One day I had the opportunity to meet with 7 out of 13 members of Uwezo Development Initiative. So far, I had been working closely together with Sifah, Ferdinand and Juliet. This meeting was a good opportunity to get to know the other members and how their association is organized.
They registered their association in August 2014 and act in the fields of child protection, youth, peace and education. The Empowering Young Women and Girls Project is at the moment one of major projects of action.
From left to right: Sifah (project coordinator), Maria (peer educator), Walter (youth leader and peer educator), Michael (psychological chancelor), Ferdinand (project director), Eve (media & communication), me, Juliet (youth leader and peer educator)
Besides training on family planning and entrepreneurship, education on hygiene is also a major issue in the Empowering Young Women and Girls Project. Since all of the young mothers have kids, personal hygiene plays an important role and has to be considered as a matter of course in their daily life.
For this reason Sifah, project coordinator at UDI, trained the young mothers on the importance of personal hygiene and outlined diseases that may result from lack of hygiene, for example concerning teeth hygiene.
Small things like washing hands properly before and after eating and after going to the toilet is important to avoid infections. With a live demonstration the women could strengthen their awareness on the importance of washing hands properly.
As assisting teaching material Sifah used an e-learning on Personal Hygiene developed by Regina Polczer in the framework of her bachelor thesis at Hochschule Karlsruhe.
In my third week Juliet from UDI introduced to me a group of 8 young mothers from Mnarani, the village where I lived, located about 3 km from Kilifi.
It was a getting to know each other and we exchanged our expectations concerning the project. The women’s goal is to do a start their own business, for example, chicken farming. Furthermore, they are very willing to start a soft loan project within their group, which they eventually started later during my stay.
In the framework of the agriculture initiative, the young mothers should be able to start their own farming project. Therfore, it is necessary for them to achieve knowledge on how to start, what is needed and what to do from nursery until harvesting the crops or vegetables.
On April, 26th, a free agricultural training took place in the area. This was a good opportunity for the young mothers and also for me to join. Juliet, youth leader of UDI, went there with 3 of the young mothers from Mnarani, Purity, Kadzo and Elisabeth, and their kids.
The training was conducted by Bayer, a German pharma company. I was new to me that Bayer has headquarters in Kenya and that it markets agricultural products there.
The participants were farmers from around the region that were interested in the topic. The Bayer staff taught about farming tomatos and watermelon from nursery to harvesting and explained which of the Bayer products can be used in which stadium. Although this training for Bayer is a promotion of their products, I think it was really informative for the participants.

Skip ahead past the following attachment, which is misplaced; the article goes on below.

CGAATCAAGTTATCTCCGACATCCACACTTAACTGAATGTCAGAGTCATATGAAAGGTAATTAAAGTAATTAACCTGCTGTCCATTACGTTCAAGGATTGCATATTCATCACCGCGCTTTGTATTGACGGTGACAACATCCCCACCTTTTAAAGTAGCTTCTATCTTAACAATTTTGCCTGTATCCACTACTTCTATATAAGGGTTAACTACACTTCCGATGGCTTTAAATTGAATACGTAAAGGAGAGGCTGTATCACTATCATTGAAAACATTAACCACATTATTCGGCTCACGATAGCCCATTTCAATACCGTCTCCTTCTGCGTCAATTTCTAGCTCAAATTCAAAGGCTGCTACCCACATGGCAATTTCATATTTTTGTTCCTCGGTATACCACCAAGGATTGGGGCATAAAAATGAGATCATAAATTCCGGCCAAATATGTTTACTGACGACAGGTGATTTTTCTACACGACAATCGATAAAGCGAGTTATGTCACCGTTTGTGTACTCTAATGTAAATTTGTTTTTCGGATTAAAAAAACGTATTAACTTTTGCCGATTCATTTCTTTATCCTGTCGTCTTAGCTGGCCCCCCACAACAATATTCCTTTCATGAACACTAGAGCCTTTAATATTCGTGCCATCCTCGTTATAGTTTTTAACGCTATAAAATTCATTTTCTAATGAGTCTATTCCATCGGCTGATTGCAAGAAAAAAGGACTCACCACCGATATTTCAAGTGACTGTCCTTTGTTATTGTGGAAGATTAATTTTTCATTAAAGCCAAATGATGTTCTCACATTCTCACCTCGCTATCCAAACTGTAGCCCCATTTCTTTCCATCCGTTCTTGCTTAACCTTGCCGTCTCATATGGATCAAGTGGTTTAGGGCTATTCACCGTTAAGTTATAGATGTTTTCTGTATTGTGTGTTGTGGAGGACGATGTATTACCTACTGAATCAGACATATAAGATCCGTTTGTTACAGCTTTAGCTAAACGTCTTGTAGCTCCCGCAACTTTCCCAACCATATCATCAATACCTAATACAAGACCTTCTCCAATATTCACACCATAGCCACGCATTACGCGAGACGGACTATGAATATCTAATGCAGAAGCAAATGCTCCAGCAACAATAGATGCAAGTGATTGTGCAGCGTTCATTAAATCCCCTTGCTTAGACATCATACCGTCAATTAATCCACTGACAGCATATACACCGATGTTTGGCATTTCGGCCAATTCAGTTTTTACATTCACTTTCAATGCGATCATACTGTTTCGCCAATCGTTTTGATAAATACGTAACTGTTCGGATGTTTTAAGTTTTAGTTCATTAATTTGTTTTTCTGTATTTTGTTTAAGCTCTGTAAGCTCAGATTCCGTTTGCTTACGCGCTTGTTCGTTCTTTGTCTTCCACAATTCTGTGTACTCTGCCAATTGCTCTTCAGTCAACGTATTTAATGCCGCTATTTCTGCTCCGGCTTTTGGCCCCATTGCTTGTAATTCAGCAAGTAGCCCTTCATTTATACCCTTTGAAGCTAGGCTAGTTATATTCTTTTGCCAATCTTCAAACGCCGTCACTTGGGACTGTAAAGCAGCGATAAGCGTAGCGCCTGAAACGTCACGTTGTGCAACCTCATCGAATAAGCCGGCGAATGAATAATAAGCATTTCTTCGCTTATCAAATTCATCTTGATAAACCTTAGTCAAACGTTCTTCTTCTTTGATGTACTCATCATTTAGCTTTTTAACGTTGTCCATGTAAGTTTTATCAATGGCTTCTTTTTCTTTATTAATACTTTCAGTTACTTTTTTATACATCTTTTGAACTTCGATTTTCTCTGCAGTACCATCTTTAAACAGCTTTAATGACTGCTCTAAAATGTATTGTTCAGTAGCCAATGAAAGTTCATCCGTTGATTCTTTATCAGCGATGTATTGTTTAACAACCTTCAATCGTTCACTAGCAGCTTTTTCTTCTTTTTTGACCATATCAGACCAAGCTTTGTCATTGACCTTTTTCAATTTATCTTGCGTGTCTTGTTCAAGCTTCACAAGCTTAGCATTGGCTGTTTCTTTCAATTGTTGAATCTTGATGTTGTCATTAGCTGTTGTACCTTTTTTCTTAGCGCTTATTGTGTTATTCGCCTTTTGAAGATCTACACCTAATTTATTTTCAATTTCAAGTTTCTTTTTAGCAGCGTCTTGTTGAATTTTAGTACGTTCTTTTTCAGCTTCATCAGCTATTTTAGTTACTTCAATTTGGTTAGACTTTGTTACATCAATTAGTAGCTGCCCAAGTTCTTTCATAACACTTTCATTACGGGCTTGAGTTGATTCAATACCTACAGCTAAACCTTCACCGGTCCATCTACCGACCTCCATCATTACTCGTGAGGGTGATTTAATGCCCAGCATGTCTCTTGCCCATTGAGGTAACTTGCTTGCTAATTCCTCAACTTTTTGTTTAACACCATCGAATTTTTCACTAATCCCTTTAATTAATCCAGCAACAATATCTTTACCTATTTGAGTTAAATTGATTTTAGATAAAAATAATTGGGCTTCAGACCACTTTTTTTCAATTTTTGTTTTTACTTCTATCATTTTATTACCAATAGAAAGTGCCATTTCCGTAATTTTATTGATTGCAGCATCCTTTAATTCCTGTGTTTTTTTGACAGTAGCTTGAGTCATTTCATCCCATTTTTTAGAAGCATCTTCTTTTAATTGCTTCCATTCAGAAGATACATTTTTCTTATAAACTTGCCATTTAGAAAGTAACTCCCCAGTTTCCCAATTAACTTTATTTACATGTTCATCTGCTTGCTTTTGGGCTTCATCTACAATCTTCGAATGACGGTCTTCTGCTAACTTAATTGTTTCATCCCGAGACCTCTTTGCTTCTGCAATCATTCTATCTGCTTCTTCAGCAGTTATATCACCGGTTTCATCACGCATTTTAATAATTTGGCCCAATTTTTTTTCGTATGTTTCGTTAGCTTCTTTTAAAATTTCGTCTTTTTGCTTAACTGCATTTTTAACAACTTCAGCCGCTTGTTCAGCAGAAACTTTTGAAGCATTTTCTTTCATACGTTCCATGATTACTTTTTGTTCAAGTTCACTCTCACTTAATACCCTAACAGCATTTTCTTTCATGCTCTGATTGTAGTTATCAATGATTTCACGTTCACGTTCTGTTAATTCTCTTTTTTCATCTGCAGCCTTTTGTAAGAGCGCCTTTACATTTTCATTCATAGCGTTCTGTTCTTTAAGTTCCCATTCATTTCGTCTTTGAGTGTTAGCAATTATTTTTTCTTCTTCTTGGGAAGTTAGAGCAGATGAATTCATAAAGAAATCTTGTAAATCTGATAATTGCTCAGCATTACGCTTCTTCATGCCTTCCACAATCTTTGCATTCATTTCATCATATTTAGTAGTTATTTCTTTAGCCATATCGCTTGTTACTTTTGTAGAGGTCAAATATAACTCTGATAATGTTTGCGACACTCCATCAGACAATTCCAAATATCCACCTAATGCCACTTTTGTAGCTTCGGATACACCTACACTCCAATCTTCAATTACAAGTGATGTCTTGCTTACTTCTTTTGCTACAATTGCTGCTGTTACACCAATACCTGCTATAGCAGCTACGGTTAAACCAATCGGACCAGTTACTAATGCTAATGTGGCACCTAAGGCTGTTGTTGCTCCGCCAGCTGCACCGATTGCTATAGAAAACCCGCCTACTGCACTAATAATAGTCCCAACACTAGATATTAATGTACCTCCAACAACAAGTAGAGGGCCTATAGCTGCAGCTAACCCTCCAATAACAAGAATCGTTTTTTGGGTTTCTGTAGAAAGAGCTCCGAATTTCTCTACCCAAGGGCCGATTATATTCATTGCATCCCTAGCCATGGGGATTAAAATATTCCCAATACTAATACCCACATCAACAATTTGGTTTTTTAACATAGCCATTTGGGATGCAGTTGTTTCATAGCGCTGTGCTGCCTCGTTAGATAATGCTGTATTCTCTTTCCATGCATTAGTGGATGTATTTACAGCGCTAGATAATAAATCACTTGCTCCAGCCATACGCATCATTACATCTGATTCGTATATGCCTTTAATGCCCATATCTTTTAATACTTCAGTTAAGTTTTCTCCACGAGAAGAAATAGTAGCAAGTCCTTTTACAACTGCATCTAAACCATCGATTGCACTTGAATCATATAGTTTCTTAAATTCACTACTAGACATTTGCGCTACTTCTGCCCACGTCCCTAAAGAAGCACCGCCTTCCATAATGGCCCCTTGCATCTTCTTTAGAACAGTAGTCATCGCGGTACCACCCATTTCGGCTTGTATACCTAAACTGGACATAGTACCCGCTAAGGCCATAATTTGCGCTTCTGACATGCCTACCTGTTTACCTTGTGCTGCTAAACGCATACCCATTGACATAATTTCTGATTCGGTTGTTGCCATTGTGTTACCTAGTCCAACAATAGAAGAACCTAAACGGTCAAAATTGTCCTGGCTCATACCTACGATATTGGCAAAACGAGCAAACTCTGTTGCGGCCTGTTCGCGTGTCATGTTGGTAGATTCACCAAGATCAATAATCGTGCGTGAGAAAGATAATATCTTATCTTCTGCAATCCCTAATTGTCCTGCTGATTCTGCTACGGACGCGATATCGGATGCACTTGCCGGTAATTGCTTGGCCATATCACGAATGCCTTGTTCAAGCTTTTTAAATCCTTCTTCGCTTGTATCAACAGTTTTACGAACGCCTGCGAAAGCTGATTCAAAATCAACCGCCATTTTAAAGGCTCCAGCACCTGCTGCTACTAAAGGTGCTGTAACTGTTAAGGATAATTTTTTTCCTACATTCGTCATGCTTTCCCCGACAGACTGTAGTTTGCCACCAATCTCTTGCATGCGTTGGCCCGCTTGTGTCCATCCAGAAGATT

The feedback of the 3 young mothers was very positive. They said that they got a lot of helpful information. So, the Bayer training can be considered as a good opportunity to train more of the young mothers on farming.
Today I joined a training on family planning. It took place in Bofa Maweni village. In this session UDI worked together with Kesho, an organization which advances access to education and employment in Kenya.
Walter and Juliet from UDI taught the women about family planning methods. Although I knew that there is lacking a lot of knowledge concerning contraceptives it was still astonoshing to experience that this was really how it is and that there are so many myths and rumors on this topic rooted in the society. There are various factors bringing about these myths about using contraceptives. The male domination in relationships or marriages and also in the society is a strong factor. Therefore, it is really necessary to also include the males and the community in family planning education.
In the session the women were taught on different family planning methods. They got to know about how they function, advantages and disadvantages and how they are used. Also, they saw live demonstration, for example, on how to use condoms. It first raised shame among the participants which showed that it is a taboo topic they are not comfortable with.
In fact, using contraceptives in Kenya is not a matter of cost. All contraceptives are available for free for everyone. The biggest barrier is the knowledge and overcoming the rumours rooted in the community. Additionally, they have to get access to hospitals where they get the services.
Thus, visiting communities in the villages to educate them is a first important and necessary step to make the people aware about the importance on family planning, to stop the rumours and to help them in making decisions.
In this post I reflect my experiences. In contrary to Simone I just stayed for three days, she arrived a couple of days before. Despite my short stay I’ve experienced many new things. I almost felt like an adventurer. 😀
Traveling to Kenya meant exploring a completely different culture. In this post I would like to give insights into my personal experiences of my first, 1-week-stay in Kenya.
It was a lucky coincidence that during our stay in Kenya, PWANI university celebrated the 4th graduation ceremony. About 8.000 guests were expected to celebrate the graduation of over 1.000 bachelor and master graduates.